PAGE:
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Obama signs presidential memorandum to expand overtime pay eligibility

President Barack Obama expanded his economic opportunity program on Thursday, March 13, 2014 by signing a presidential memorandum at the White House East Room aimed at changing the regulations to expand the minimum eligibility for overtime pay under the "white collar exemption." The initiative is closely linked to the president's efforts to raise the minimum wage and ensure Americans workers receive the wages they deserve. The president surrounded by workers who would benefit from receiving overtime pay for their work, argued that "It's just fair. It's just the right thing to do."

President Barack Obama signs a presidential memorandum ordering the Department of Labor to revise the regulations for overtime pay, March 2014; Obama also delivered remarks about extending the eligibility threshold for workers to receive overtime pay
Official White House Photo by Lawrence Jackson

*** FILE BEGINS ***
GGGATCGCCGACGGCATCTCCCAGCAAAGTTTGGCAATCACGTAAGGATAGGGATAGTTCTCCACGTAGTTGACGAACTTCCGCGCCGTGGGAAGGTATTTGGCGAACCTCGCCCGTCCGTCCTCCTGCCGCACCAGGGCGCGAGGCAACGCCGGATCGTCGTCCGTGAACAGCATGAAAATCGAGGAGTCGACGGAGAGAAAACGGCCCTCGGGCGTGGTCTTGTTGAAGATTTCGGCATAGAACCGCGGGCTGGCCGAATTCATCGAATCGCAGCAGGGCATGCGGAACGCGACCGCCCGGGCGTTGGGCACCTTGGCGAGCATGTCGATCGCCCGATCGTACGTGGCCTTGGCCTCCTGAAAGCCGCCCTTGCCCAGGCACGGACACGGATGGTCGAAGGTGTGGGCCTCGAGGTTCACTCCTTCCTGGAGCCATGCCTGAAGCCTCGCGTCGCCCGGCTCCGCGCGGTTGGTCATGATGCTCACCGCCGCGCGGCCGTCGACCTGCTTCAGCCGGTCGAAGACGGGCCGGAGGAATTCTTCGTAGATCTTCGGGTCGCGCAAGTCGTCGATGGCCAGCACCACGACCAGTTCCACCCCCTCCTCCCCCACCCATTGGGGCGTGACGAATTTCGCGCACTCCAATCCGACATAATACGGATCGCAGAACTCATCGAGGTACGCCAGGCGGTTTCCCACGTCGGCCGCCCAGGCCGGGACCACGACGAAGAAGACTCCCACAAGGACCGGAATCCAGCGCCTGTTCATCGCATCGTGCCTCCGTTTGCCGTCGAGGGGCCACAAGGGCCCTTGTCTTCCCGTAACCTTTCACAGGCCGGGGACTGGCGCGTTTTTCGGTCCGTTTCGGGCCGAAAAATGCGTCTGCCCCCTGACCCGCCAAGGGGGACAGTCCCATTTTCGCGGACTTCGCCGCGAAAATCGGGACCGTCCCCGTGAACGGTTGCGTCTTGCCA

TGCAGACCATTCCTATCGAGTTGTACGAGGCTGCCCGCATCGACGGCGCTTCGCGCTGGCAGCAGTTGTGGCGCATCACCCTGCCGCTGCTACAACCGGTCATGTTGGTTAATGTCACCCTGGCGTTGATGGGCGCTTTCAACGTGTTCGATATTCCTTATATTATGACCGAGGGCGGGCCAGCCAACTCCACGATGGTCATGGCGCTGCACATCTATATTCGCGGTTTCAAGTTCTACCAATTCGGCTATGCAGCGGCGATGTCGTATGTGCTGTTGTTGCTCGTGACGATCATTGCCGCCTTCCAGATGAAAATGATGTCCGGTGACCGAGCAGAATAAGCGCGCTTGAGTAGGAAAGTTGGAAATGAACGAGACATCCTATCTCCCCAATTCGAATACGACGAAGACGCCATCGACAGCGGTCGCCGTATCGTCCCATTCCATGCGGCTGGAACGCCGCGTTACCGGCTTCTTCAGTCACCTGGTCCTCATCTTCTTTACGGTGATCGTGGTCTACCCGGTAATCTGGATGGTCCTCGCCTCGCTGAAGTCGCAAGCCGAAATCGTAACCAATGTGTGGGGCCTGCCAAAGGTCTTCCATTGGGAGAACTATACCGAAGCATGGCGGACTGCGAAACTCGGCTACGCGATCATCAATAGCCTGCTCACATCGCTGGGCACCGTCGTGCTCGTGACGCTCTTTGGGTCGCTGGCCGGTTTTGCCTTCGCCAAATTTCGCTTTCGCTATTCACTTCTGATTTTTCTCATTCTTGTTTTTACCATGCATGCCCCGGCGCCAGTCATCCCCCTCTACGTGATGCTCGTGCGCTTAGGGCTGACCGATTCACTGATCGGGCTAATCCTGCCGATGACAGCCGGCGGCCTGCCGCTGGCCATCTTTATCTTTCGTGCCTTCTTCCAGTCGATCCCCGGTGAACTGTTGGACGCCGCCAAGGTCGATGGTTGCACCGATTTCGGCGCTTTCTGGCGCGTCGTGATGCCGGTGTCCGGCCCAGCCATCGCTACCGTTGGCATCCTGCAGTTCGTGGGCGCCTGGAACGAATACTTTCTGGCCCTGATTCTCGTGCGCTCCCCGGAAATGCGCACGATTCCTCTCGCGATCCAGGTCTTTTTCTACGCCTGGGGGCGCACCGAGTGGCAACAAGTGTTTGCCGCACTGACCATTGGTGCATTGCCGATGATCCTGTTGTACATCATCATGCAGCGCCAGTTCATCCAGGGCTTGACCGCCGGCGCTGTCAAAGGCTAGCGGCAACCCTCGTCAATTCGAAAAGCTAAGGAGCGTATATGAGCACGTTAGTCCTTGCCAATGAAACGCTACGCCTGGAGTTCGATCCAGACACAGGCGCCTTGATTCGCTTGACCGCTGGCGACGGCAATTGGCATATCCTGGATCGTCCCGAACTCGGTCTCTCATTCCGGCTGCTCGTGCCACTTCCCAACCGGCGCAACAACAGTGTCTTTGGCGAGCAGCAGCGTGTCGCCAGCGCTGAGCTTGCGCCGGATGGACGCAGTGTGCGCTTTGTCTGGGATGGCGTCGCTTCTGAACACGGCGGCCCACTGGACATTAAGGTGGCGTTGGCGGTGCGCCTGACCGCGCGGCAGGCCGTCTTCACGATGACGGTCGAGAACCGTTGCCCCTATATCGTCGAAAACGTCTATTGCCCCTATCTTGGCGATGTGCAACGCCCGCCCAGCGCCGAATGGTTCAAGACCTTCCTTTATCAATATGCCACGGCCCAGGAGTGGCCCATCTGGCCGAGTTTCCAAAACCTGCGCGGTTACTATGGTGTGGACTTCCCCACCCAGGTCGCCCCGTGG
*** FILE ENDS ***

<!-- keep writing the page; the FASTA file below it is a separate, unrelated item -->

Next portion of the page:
President Obama delivered some remarks prior to signing the presidential memorandum where he focused first on the big picture of his economic opportunity program, promising "in this year of action, while Congress decides what it's going to do…. I'm going to do what I can on my own to raise wages for more hardworking Americans."

In his remarks the president again described that the economic opportunity program has four parts, creating good paying jobs, technical job training programs, education initiatives from Pre-K to college, and "making sure that our economy rewards the hard work of every American." President Obama introduced his economic opportunity program during his 2014 State of the Union Address aiming at making the middle class more accessible to low-income Americans, and as the president expressed "give more Americans a chance to succeed."